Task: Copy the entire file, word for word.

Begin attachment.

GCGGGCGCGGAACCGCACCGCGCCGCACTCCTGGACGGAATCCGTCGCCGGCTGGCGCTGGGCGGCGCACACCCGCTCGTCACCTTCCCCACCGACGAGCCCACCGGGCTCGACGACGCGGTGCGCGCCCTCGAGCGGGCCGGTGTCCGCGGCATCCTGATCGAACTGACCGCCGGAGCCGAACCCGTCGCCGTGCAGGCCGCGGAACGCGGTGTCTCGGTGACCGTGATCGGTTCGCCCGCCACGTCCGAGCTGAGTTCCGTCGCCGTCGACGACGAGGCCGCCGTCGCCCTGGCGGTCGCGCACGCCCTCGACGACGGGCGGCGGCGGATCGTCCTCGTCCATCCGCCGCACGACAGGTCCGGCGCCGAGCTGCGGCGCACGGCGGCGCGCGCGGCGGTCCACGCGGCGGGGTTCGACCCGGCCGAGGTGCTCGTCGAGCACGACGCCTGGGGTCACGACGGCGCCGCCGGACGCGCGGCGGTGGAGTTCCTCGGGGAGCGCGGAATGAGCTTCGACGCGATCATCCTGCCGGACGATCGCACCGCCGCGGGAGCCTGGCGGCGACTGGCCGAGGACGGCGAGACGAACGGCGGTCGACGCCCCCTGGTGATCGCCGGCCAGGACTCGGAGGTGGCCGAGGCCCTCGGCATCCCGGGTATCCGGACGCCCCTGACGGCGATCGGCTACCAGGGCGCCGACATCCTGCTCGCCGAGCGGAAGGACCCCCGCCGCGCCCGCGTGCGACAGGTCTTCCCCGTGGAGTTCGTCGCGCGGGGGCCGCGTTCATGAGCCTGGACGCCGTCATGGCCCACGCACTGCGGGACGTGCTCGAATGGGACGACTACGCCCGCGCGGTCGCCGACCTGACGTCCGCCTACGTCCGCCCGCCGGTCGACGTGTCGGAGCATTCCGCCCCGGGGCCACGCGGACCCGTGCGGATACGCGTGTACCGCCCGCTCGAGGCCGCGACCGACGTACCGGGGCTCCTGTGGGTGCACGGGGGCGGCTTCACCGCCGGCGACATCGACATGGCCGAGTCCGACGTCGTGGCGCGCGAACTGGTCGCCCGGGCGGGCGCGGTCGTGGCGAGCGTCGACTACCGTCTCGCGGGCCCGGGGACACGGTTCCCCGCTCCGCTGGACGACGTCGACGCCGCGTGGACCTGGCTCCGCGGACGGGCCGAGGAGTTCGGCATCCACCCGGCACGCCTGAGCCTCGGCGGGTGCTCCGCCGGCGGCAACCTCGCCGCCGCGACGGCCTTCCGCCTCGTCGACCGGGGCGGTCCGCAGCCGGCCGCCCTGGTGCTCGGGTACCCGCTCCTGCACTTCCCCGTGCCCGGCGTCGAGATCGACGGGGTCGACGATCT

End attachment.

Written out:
GCGGGCGCGGAACCGCACCGCGCCGCACTCCTGGACGGAATCCGTCGCCGGCTGGCGCTGGGCGGCGCACACCCGCTCGTCACCTTCCCCACCGACGAGCCCACCGGGCTCGACGACGCGGTGCGCGCCCTCGAGCGGGCCGGTGTCCGCGGCATCCTGATCGAACTGACCGCCGGAGCCGAACCCGTCGCCGTGCAGGCCGCGGAACGCGGTGTCTCGGTGACCGTGATCGGTTCGCCCGCCACGTCCGAGCTGAGTTCCGTCGCCGTCGACGACGAGGCCGCCGTCGCCCTGGCGGTCGCGCACGCCCTCGACGACGGGCGGCGGCGGATCGTCCTCGTCCATCCGCCGCACGACAGGTCCGGCGCCGAGCTGCGGCGCACGGCGGCGCGCGCGGCGGTCCACGCGGCGGGGTTCGACCCGGCCGAGGTGCTCGTCGAGCACGACGCCTGGGGTCACGACGGCGCCGCCGGACGCGCGGCGGTGGAGTTCCTCGGGGAGCGCGGAATGAGCTTCGACGCGATCATCCTGCCGGACGATCGCACCGCCGCGGGAGCCTGGCGGCGACTGGCCGAGGACGGCGAGACGAACGGCGGTCGACGCCCCCTGGTGATCGCCGGCCAGGACTCGGAGGTGGCCGAGGCCCTCGGCATCCCGGGTATCCGGACGCCCCTGACGGCGATCGGCTACCAGGGCGCCGACATCCTGCTCGCCGAGCGGAAGGACCCCCGCCGCGCCCGCGTGCGACAGGTCTTCCCCGTGGAGTTCGTCGCGCGGGGGCCGCGTTCATGAGCCTGGACGCCGTCATGGCCCACGCACTGCGGGACGTGCTCGAATGGGACGACTACGCCCGCGCGGTCGCCGACCTGACGTCCGCCTACGTCCGCCCGCCGGTCGACGTGTCGGAGCATTCCGCCCCGGGGCCACGCGGACCCGTGCGGATACGCGTGTACCGCCCGCTCGAGGCCGCGACCGACGTACCGGGGCTCCTGTGGGTGCACGGGGGCGGCTTCACCGCCGGCGACATCGACATGGCCGAGTCCGACGTCGTGGCGCGCGAACTGGTCGCCCGGGCGGGCGCGGTCGTGGCGAGCGTCGACTACCGTCTCGCGGGCCCGGGGACACGGTTCCCCGCTCCGCTGGACGACGTCGACGCCGCGTGGACCTGGCTCCGCGGACGGGCCGAGGAGTTCGGCATCCACCCGGCACGCCTGAGCCTCGGCGGGTGCTCCGCCGGCGGCAACCTCGCCGCCGCGACGGCCTTCCGCCTCGTCGACCGGGGCGGTCCGCAGCCGGCCGCCCTGGTGCTCGGGTACCCGCTCCTGCACTTCCCCGTGCCCGGCGTCGAGATCGACGGGGTCGACGATCT